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Rhinos are being poached in Africa in record numbers, their horns prized for their supposed aphrodisiac and medicinal qualities.
Kenya-based African Wildlife Foundation and San Francisco-based WildAid recently launched public awareness campaigns in China and Vietnam, the biggest markets for rhino horn, to try to tap into people’s emotions and motivations in an effort to clear up misconceptions about the rhino horn’s therapeutic value.
“Advertisers will tell you that you win the heart and the mind follows,” Peter Knights, executive director of WildAid tells The Christian Science Monitor in a phone interview.
Conservationists are seeing a path to progress emerging. They’re using celebrity endorsements, reason, and harrowing images to convince people to stop buying rhino horns, drawing on tactics that have already helped reduce demand for ivory from elephant tusks in China, one of the world’s largest consumers of wildlife products.
The value of illegal ivory has fallen by half there, as awareness of the impact of the trade on Africa’s elephants has grown among consumers.
Protecting vulnerable animals in the wild, such as elephants, rhinos, sharks and tigers, and lobbying world leaders to change international policies related to the wildlife trade are instrumental. But some conservation organizations, such as WildAid, are turning to psychology to make it socially unacceptable to purchase wildlife products.
“The point is to show that society has moved forward,” says Knights. “If you’re not there, you’re behind the curve,” he says.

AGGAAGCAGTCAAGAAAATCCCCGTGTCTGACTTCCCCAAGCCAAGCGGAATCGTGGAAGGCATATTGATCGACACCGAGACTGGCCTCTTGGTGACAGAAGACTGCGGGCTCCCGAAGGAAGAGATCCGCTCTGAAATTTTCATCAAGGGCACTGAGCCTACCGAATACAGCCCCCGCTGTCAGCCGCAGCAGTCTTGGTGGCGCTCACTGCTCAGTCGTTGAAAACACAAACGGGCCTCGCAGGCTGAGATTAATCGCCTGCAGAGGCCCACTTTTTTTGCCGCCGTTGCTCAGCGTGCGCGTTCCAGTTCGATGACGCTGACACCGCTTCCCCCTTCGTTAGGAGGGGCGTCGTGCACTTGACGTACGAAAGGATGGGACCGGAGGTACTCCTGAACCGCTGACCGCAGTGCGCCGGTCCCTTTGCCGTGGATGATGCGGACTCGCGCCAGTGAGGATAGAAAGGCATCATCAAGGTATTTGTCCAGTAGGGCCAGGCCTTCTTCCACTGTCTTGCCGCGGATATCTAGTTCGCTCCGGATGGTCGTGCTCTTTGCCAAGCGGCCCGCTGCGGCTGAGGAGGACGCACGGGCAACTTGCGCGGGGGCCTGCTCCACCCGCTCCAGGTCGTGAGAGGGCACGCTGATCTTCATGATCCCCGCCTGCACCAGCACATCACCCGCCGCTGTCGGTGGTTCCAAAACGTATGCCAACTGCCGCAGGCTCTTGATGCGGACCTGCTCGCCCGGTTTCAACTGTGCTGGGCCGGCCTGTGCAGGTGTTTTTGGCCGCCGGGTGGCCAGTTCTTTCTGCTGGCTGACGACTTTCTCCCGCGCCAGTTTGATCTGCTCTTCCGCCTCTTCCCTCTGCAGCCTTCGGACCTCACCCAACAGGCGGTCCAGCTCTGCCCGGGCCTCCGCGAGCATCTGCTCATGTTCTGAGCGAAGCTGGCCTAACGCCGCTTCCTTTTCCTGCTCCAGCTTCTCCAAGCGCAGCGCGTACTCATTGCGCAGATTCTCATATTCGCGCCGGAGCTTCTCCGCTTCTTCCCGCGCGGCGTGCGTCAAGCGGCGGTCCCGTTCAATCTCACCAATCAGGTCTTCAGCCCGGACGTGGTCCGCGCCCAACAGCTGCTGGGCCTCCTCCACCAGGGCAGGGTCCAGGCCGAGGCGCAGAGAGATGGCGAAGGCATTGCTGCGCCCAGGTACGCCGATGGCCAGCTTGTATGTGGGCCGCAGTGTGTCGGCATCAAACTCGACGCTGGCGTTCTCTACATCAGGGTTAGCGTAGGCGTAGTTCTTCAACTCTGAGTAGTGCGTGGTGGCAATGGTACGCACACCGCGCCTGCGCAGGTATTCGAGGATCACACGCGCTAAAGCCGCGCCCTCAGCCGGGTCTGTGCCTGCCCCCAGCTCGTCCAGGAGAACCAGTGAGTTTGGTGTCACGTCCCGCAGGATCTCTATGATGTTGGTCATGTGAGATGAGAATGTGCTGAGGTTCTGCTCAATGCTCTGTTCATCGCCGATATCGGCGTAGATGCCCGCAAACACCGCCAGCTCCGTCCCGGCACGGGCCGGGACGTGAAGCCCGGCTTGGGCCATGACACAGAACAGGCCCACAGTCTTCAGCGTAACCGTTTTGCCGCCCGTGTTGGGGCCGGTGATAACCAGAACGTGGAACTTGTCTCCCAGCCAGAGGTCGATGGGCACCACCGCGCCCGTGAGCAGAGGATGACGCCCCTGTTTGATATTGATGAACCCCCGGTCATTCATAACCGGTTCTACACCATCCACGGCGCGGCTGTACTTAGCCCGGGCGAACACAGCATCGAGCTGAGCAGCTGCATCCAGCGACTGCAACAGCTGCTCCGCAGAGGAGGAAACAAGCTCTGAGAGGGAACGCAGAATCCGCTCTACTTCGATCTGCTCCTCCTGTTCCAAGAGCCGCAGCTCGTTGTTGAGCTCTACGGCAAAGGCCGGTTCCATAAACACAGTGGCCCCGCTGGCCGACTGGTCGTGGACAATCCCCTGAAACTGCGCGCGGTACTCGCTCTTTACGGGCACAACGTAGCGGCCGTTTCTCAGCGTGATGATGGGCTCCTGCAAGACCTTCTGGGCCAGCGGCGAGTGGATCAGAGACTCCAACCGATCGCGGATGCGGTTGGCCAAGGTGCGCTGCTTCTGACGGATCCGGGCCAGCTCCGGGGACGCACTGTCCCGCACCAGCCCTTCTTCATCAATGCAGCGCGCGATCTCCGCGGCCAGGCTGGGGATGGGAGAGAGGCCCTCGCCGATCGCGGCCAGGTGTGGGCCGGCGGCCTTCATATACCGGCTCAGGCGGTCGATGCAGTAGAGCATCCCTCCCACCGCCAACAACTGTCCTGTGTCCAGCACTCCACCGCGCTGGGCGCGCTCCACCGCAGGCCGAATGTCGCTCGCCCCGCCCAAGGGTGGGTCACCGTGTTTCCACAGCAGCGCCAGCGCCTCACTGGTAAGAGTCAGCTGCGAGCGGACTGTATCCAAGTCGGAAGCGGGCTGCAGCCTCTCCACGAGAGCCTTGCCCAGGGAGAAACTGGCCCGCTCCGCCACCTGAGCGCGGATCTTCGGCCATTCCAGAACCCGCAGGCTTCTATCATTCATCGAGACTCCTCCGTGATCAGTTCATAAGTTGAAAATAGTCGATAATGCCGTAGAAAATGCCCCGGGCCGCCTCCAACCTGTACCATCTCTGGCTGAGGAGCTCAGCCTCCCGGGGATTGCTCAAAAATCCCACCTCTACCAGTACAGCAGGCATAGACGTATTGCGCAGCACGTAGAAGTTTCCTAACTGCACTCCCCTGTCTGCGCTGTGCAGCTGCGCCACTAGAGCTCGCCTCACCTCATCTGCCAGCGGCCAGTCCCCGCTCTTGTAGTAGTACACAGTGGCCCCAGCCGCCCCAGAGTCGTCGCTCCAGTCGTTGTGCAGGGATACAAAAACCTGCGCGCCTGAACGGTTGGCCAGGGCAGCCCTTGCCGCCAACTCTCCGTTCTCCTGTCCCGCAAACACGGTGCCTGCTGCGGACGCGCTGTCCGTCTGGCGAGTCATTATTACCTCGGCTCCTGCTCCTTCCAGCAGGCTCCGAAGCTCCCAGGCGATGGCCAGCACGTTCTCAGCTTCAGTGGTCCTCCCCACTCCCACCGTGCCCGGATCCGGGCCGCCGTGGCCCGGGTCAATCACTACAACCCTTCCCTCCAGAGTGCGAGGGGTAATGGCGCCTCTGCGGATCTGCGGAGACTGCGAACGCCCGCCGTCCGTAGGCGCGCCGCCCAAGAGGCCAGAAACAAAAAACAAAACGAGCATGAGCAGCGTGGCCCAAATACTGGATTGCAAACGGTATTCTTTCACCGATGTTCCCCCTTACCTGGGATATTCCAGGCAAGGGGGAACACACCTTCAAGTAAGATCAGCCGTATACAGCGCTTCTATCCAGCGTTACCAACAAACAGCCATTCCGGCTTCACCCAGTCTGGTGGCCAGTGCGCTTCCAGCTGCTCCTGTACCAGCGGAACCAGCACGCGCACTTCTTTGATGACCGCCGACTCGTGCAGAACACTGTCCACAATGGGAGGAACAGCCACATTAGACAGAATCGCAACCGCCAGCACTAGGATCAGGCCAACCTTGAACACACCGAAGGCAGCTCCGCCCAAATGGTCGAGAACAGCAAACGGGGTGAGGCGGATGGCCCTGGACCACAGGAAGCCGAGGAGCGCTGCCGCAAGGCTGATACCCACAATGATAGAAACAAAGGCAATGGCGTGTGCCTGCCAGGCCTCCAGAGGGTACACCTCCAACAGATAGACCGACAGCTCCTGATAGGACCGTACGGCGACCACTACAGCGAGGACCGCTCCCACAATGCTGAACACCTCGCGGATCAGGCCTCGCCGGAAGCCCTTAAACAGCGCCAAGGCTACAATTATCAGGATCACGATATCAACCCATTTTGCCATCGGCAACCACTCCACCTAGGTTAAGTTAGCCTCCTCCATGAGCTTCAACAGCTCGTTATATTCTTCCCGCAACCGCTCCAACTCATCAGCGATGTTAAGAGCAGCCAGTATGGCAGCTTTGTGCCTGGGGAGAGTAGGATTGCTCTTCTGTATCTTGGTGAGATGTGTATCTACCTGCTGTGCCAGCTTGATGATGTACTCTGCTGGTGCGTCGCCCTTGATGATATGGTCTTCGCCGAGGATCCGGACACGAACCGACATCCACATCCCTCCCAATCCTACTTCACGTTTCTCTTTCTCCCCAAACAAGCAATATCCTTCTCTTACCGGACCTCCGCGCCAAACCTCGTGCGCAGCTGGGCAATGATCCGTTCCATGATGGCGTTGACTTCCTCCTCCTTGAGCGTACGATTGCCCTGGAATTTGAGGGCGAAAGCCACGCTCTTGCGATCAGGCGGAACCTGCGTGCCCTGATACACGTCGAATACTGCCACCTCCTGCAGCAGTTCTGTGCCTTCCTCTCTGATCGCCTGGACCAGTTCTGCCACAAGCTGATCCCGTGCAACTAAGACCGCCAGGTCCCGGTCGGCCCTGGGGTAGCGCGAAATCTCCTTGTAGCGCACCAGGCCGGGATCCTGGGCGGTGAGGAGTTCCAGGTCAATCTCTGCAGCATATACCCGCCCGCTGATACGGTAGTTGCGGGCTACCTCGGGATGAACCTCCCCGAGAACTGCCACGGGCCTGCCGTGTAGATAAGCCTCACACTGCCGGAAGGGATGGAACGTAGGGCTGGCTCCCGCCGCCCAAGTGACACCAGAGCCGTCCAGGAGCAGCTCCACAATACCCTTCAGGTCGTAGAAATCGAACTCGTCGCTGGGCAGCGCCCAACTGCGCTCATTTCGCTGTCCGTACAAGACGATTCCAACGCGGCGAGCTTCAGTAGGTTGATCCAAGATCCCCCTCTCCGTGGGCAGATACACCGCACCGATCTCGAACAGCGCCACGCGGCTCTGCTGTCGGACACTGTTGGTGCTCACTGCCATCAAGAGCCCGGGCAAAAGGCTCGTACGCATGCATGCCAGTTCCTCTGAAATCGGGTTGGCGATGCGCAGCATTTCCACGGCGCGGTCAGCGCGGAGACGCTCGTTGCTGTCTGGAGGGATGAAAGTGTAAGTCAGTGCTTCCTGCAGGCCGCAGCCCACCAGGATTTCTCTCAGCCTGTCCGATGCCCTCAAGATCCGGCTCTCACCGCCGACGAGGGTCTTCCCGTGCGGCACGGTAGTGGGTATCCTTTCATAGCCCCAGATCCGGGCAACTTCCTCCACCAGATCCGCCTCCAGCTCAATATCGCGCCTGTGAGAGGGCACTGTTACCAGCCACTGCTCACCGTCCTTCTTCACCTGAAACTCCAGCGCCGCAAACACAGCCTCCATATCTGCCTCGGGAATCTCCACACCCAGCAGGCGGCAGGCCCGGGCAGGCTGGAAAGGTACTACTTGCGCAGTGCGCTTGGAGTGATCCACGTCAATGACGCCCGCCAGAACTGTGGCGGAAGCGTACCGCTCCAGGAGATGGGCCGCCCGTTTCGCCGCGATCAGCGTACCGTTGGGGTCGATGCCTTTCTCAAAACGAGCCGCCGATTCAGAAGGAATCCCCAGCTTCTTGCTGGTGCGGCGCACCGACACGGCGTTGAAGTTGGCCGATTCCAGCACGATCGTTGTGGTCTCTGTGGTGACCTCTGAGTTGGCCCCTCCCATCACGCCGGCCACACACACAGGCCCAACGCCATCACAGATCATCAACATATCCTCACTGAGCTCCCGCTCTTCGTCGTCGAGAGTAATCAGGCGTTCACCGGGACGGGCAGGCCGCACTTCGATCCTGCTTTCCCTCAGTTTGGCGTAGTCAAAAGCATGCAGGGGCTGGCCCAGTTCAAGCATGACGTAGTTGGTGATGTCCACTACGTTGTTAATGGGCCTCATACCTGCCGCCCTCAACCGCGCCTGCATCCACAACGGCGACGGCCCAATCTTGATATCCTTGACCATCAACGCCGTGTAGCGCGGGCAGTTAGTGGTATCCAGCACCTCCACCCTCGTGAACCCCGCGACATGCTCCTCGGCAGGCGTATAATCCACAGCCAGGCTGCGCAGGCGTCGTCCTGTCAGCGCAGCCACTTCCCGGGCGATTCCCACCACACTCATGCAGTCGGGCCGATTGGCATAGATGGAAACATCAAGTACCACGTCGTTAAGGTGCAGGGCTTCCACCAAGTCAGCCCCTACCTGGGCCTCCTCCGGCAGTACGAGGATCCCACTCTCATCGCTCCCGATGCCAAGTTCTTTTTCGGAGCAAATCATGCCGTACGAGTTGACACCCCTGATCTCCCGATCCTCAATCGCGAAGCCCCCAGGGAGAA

Convincing enough buyers of this would render the illegal wildlife trade uneconomical. By reducing demand for rhino horns, prices drop and it becomes a less viable business for poachers.
“It’s all about economic reasons,” says Mr. Knights, an economist by training.
Poaching crises invariably coincide with rapid economic growth in countries, like China, where there is huge demand for wildlife products. As long as there is demand, says Knights, regardless of whether the trade of wildlife products is legal, prices will stay high enough to encourage an illicit supply.
To choke demand, WildAid and the African Wildlife Foundation, with partners in China and Vietnam, are deploying luminaries such as Virgin Group founder Richard Branson, and other celebrities including Vietnamese-American actress Maggie Q, famous Chinese actress Li Bingbing, and Chinese actor and singer Jing Boran, to persuade the public that horn is not worth brutally killing rhinos for.
In a campaign called “Nail Biters” celebrities featured on billboards, magazine ads, documentaries and public service announcements – much of the media donated – explain that rhino horn is primarily made of keratin, a protein also found in human nails and hair. But contrary to local myth, it has no medicinal or recreational drug value.
One English-language commercial features a casual Mr. Branson biting his nails as he points out the sad irony of rhino horn, his message buoyed by a few images of mutilated rhinos briefly flashed across the screen.